This case relates the efforts of Australias incumbent Telstra, to establish its mobile arm as a competitive force, both in its domestic market, and in the wider Asia-Pacific region. With the development of third generation (3G) technologies, the next round of mobile communications was emerging as a global industry and Telstra was increasingly forced to share its domestic market with key international players. Results from the first stage in its own Asian expansion strategy had been disappointing. Could the company afford not to build its presence in the region in the short term? Or should it attempt to prosper as a national player in an international market?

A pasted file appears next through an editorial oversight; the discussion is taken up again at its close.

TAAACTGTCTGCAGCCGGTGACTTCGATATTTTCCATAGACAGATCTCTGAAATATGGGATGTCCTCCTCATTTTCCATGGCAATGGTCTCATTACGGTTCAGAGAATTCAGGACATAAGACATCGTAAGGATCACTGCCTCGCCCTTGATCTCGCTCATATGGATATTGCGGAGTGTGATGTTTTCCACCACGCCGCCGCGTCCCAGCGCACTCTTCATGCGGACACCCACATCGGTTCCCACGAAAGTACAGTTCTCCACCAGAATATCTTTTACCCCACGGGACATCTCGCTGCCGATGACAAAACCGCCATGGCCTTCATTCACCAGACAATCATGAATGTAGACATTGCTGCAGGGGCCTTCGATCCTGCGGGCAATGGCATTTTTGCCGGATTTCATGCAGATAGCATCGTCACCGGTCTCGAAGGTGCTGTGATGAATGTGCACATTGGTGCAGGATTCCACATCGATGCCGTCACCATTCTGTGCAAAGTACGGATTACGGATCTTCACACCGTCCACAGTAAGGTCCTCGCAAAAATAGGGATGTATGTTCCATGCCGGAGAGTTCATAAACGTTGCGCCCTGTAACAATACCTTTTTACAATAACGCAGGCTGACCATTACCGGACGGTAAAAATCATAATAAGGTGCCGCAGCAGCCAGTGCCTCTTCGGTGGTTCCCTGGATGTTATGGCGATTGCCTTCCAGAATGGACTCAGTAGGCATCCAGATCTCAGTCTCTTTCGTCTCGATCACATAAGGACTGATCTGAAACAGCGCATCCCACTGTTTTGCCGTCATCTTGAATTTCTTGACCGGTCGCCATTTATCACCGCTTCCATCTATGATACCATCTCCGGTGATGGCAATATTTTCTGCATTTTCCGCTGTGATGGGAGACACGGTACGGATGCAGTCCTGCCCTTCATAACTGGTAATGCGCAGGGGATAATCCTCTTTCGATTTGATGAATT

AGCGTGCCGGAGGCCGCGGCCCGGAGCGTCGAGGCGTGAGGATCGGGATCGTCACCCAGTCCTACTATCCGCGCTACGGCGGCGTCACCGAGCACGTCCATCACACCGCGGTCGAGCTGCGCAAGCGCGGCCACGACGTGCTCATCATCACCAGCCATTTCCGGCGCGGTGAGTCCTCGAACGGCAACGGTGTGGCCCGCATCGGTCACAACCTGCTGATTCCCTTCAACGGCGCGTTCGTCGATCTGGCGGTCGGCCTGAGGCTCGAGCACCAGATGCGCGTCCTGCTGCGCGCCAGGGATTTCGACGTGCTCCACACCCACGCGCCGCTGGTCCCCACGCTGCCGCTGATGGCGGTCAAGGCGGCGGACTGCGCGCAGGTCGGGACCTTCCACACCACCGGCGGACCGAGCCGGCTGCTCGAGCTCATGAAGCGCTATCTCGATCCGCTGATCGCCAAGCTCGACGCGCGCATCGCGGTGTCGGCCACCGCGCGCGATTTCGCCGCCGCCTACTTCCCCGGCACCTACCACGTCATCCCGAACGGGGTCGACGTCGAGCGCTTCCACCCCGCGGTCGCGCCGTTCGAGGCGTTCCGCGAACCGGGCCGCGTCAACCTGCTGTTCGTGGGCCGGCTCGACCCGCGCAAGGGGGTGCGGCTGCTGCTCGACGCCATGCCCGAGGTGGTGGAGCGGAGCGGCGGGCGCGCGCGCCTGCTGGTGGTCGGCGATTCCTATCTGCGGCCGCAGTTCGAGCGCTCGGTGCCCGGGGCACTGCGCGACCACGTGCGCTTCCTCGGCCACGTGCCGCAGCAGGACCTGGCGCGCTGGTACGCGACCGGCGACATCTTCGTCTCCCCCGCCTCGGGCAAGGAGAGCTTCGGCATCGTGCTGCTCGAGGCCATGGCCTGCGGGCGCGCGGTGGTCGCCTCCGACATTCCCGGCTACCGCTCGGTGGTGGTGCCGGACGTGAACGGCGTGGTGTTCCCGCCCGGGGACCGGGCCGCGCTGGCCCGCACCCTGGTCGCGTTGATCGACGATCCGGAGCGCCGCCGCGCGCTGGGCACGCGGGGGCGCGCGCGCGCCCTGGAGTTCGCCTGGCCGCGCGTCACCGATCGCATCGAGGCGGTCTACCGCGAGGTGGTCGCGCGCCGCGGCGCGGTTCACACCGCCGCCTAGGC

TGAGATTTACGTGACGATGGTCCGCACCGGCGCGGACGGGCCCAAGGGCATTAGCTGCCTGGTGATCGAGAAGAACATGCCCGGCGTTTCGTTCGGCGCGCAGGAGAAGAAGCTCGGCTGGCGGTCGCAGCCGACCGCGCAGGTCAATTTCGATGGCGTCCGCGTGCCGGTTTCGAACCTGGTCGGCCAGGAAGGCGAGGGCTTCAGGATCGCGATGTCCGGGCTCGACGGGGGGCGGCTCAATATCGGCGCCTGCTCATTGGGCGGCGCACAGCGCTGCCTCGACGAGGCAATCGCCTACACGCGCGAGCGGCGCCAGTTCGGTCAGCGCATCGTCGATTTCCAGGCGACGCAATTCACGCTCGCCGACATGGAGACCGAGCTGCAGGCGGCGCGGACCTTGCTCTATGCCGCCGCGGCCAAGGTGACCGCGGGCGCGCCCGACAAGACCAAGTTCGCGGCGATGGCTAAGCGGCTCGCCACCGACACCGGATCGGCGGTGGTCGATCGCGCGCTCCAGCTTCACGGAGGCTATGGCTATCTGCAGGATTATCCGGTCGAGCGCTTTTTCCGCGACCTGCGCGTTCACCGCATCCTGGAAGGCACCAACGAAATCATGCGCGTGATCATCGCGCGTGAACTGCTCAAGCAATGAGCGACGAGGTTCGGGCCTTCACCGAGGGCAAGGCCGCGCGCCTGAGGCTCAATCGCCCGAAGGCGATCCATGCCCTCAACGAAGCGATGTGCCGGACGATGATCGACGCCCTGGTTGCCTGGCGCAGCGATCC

The case stimulates debate on the potential advantages and disadvantages of overseas expansion in an uncertain industry, namely the third generation (3G) mobile communications industry, and the feasibility of competing as a national champion in an international market. It also enables discussion of the role of foreign competitors in a changing market, in addition to the advantages and disadvantages of collaborating with overseas companies to achieve a dominant regional position.
- STRATEGIC ALLIANCES
- CAPABILITIES FOR INTERNATIONALISATION
- MOBILE TELECOMMUNICATIONS
- GLOBAL COMPETITION
- CROSS-BORDER SYNERGIES
- DOMESTIC STRENGTHS